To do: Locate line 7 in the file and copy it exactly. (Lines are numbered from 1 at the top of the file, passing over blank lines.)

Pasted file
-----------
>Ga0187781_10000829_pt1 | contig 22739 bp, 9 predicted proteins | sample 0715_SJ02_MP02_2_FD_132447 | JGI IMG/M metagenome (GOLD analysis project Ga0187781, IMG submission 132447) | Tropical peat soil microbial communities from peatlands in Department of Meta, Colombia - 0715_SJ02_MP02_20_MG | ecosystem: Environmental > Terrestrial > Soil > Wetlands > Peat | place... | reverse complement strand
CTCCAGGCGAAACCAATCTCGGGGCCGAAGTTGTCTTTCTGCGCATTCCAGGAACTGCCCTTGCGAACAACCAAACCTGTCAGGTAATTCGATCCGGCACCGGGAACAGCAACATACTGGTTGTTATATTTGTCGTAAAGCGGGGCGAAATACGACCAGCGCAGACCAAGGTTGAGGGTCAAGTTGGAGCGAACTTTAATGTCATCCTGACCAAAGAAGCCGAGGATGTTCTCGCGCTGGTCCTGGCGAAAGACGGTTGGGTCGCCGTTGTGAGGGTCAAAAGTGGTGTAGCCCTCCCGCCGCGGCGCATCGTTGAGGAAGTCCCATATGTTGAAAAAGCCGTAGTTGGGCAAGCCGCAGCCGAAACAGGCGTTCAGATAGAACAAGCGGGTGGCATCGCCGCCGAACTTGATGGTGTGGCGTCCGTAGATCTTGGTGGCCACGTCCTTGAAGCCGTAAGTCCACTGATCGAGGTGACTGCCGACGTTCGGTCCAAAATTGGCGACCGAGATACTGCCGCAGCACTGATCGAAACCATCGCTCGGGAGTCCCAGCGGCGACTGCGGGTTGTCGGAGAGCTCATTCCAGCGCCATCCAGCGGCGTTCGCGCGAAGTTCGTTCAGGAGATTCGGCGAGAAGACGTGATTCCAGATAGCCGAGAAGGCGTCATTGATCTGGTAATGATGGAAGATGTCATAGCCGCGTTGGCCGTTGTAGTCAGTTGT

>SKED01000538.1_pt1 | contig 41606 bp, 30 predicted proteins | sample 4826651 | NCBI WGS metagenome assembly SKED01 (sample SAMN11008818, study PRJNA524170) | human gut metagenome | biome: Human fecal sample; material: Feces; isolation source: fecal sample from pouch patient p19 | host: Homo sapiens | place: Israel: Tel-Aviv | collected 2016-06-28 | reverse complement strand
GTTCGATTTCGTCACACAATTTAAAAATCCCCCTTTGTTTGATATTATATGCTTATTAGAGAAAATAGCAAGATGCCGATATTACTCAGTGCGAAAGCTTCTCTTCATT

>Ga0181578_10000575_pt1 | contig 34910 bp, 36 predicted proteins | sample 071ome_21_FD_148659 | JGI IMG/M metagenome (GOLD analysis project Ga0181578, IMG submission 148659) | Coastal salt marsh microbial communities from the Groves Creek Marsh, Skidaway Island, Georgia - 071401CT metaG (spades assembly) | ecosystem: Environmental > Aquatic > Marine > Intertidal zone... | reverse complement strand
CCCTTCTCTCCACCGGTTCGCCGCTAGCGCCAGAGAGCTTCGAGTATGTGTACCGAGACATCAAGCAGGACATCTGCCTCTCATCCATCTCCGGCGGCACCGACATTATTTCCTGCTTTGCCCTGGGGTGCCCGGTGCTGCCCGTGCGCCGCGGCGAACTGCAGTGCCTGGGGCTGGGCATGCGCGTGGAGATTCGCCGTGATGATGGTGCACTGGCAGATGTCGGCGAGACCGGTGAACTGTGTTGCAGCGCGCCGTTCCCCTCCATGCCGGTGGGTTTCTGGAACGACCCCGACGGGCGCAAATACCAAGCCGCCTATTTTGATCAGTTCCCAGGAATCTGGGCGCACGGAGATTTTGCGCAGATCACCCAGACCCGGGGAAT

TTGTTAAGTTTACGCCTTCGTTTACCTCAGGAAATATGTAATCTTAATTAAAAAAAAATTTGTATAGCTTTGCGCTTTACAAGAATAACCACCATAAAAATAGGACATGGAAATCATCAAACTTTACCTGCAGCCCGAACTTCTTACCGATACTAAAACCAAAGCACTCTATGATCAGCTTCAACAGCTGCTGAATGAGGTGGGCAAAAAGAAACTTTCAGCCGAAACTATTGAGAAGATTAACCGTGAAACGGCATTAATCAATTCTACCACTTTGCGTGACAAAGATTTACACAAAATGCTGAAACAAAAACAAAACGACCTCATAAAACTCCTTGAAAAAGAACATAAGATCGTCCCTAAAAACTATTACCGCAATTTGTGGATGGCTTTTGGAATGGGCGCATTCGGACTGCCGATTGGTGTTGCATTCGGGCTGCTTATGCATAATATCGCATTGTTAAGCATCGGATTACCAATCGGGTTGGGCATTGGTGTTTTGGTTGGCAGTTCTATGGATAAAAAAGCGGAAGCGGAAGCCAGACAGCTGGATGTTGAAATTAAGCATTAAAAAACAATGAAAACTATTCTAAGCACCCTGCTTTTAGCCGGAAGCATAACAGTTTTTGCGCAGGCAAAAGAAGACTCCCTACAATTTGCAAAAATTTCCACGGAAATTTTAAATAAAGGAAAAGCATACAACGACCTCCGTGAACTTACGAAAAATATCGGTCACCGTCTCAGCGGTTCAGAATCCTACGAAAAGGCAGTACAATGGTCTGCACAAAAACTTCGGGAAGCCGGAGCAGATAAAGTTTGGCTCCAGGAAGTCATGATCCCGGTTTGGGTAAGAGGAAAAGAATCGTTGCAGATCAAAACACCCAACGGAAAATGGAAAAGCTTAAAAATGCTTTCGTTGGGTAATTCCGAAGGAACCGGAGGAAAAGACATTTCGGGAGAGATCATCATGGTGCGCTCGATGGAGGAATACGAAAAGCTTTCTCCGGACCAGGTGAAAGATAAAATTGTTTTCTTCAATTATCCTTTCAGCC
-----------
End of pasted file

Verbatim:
TTGTTAAGTTTACGCCTTCGTTTACCTCAGGAAATATGTAATCTTAATTAAAAAAAAATTTGTATAGCTTTGCGCTTTACAAGAATAACCACCATAAAAATAGGACATGGAAATCATCAAACTTTACCTGCAGCCCGAACTTCTTACCGATACTAAAACCAAAGCACTCTATGATCAGCTTCAACAGCTGCTGAATGAGGTGGGCAAAAAGAAACTTTCAGCCGAAACTATTGAGAAGATTAACCGTGAAACGGCATTAATCAATTCTACCACTTTGCGTGACAAAGATTTACACAAAATGCTGAAACAAAAACAAAACGACCTCATAAAACTCCTTGAAAAAGAACATAAGATCGTCCCTAAAAACTATTACCGCAATTTGTGGATGGCTTTTGGAATGGGCGCATTCGGACTGCCGATTGGTGTTGCATTCGGGCTGCTTATGCATAATATCGCATTGTTAAGCATCGGATTACCAATCGGGTTGGGCATTGGTGTTTTGGTTGGCAGTTCTATGGATAAAAAAGCGGAAGCGGAAGCCAGACAGCTGGATGTTGAAATTAAGCATTAAAAAACAATGAAAACTATTCTAAGCACCCTGCTTTTAGCCGGAAGCATAACAGTTTTTGCGCAGGCAAAAGAAGACTCCCTACAATTTGCAAAAATTTCCACGGAAATTTTAAATAAAGGAAAAGCATACAACGACCTCCGTGAACTTACGAAAAATATCGGTCACCGTCTCAGCGGTTCAGAATCCTACGAAAAGGCAGTACAATGGTCTGCACAAAAACTTCGGGAAGCCGGAGCAGATAAAGTTTGGCTCCAGGAAGTCATGATCCCGGTTTGGGTAAGAGGAAAAGAATCGTTGCAGATCAAAACACCCAACGGAAAATGGAAAAGCTTAAAAATGCTTTCGTTGGGTAATTCCGAAGGAACCGGAGGAAAAGACATTTCGGGAGAGATCATCATGGTGCGCTCGATGGAGGAATACGAAAAGCTTTCTCCGGACCAGGTGAAAGATAAAATTGTTTTCTTCAATTATCCTTTCAGCC